Strategies for effective e-commerce fulfillment
Grocery retailers and food and beverage companies should take these challenges into account when designing an ecommerce fulfillment solution in order to help ensure customer satisfaction. Today’s consumers have high standards for online orders and are quick to shop elsewhere if the buying experience falls short of their expectations.
The following strategies can help to deliver a positive ecommerce experience that will help to build customer loyalty.
Position products close to consumers. Using multiple distribution centers in strategic locations allows companies to meet consumers’ expectations for fast, free shipping – often via more cost-effective ground service. The closer products are to the end customer, the faster and more economically they can be delivered.
For additional responsiveness, tagging, labeling, assembly and other customization functions can be moved closer to the customer as well.
While some grocery retailers fulfill orders from store locations, this can cause congestion and hamper the in-store experience for customers. Dark distribution centers or micro-fulfillment centers can be a more effective option.
Keep an eye on inventory. If products are stored in multiple locations, it is important to maintain a single view of inventory enterprise-wide to ensure accessibility. Utilizing an order management system (OMS) can help to improve visibility and determine the best source from which to fulfill orders for optimal service.
An OMS also can help to provide information on product availability and identify the potential for out of stocks and back-orders.
Scale-to-suit demand. To provide responsive service, fulfillment operations need to have capacity to handle the maximum potential volume, even when business slows. Flexible space and staffing are critical to accommodate business fluctuations and prevent service failures.
The right facility design (with the optimal aisle width, racking and shelving, etc.) can also help to ensure adequate space for peak order processing.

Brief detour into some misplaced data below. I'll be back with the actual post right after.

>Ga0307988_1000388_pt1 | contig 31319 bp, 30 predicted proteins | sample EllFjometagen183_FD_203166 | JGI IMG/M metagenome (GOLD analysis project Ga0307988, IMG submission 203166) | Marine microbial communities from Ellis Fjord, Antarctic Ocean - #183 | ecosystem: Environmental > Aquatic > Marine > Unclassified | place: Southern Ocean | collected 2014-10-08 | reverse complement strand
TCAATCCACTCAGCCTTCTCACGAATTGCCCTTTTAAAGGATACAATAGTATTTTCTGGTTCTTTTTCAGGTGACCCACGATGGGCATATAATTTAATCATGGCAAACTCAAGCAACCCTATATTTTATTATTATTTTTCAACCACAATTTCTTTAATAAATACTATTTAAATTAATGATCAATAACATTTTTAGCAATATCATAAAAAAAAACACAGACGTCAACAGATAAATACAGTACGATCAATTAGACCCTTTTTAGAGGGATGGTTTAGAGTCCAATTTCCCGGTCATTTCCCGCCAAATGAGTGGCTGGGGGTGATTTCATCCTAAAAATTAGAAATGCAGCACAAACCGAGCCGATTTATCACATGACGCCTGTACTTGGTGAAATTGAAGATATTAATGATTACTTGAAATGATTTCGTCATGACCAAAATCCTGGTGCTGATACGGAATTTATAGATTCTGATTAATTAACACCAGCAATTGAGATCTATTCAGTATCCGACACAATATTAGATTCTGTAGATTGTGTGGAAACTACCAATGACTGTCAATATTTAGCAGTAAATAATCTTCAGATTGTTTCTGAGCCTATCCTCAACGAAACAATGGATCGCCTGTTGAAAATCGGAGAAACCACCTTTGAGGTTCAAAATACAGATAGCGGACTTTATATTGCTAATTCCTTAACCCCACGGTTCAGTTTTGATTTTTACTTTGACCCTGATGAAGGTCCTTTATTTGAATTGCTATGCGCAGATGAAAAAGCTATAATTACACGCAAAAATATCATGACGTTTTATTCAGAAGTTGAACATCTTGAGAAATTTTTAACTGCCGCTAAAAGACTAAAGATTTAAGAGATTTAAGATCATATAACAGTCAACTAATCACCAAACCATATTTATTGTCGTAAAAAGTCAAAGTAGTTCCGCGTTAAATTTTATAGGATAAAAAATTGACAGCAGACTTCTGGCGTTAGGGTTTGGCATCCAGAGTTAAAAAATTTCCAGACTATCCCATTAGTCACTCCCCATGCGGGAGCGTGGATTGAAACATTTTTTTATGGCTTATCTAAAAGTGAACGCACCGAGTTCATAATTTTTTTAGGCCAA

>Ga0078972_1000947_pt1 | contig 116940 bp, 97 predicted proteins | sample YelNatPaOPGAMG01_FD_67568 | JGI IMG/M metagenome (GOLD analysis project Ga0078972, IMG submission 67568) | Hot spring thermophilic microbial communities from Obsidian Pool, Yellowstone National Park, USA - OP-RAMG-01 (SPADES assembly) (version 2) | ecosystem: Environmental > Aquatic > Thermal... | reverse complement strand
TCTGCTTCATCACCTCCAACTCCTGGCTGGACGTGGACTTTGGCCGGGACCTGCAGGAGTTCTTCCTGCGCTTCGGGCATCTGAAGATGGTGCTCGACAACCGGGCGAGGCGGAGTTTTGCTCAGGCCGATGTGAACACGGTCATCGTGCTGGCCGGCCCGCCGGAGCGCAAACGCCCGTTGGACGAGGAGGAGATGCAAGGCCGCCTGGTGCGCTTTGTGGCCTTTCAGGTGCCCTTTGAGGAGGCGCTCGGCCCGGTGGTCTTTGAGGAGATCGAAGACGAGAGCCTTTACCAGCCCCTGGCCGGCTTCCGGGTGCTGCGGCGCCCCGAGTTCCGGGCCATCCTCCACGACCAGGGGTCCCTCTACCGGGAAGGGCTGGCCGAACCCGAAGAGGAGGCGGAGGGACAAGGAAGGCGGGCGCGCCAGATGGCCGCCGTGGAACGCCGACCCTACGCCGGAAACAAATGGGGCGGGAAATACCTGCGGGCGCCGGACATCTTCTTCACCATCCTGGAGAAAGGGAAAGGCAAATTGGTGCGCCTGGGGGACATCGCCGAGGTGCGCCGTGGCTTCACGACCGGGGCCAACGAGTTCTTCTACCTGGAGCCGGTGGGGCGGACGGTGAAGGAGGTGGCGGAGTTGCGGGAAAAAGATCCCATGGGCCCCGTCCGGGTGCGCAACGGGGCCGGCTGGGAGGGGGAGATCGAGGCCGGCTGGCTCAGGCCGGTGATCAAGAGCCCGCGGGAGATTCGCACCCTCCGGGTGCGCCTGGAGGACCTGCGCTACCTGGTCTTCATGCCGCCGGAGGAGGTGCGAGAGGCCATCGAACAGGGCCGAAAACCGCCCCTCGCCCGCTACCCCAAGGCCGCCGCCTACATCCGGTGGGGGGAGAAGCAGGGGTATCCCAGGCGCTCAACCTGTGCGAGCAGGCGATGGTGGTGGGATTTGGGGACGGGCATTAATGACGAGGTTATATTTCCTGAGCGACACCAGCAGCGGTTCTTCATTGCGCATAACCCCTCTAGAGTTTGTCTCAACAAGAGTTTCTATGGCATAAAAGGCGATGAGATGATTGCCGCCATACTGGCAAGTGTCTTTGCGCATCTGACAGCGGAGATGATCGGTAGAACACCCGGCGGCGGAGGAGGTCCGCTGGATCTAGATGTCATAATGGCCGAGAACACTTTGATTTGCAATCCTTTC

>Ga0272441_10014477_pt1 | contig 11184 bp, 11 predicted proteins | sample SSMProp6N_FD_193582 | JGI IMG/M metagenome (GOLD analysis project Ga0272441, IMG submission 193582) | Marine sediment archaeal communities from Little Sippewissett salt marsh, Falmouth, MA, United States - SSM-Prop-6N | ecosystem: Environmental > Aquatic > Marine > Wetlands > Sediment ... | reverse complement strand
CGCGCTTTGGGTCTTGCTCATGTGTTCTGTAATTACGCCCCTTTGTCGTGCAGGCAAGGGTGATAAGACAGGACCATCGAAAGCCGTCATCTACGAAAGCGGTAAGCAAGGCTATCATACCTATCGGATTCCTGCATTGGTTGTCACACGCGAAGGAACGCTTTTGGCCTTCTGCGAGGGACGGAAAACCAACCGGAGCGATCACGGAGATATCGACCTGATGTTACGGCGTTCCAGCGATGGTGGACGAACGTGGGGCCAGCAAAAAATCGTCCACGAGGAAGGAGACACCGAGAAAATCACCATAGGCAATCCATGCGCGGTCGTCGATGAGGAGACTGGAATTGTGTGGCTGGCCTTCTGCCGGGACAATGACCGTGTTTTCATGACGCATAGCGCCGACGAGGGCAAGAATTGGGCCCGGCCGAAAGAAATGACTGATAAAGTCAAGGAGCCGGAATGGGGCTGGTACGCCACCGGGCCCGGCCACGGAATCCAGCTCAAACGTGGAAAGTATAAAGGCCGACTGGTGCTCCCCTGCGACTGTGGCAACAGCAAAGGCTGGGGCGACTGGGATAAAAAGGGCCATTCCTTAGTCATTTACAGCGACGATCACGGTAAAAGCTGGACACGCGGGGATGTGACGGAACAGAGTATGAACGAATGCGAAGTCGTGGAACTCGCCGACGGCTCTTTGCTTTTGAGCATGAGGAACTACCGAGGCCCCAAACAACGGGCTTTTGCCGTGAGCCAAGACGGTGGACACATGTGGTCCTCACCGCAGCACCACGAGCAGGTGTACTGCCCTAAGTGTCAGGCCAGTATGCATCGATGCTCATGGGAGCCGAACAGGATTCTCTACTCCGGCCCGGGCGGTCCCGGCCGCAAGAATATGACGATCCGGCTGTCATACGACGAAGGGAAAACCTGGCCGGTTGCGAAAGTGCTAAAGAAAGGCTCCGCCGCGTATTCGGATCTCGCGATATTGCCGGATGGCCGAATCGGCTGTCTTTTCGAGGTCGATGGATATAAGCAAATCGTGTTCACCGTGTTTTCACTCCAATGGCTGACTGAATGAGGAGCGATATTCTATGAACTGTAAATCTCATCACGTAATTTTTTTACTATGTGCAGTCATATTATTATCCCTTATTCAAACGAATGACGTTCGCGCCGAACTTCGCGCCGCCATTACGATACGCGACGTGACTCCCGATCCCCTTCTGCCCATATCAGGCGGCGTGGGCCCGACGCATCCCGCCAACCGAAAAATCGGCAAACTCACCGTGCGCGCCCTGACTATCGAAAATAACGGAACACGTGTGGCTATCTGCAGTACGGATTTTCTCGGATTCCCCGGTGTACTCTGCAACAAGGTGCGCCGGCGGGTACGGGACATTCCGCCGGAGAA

Find the best delivery options. When it comes to shipping, it is important to strike a balance between cost and service. Parcel analytics and rate shopping software can help to find the most efficient and cost-effective shipping options to meet service expectations. Establishing relationships with carriers can also be helpful.
Strategies like these can help grocery retailers and food and beverage companies to attract and retain online customers. However, implementing them in-house can be difficult, particularly in the current environment.
Outsourcing to a third-party fulfillment provider often proves to be an effective option. With an established distribution network, flexible resources, robust technology and ecommerce expertise, an experienced third-party logistics (3PL) provider can serve as a reliable guide in an uncertain landscape.
Ideally, a 3PL should be able to handle direct-to-consumer orders as well as larger orders from distributors. Using a single partner for both order profiles not only tends to be more convenient, it also helps to control inventory costs since utilizing a unified inventory across all sales channels can better accommodate fluctuations and manage seasonal demand.
With so much opportunity on the horizon, companies should take any steps necessary to excel in food and beverage e-commerce.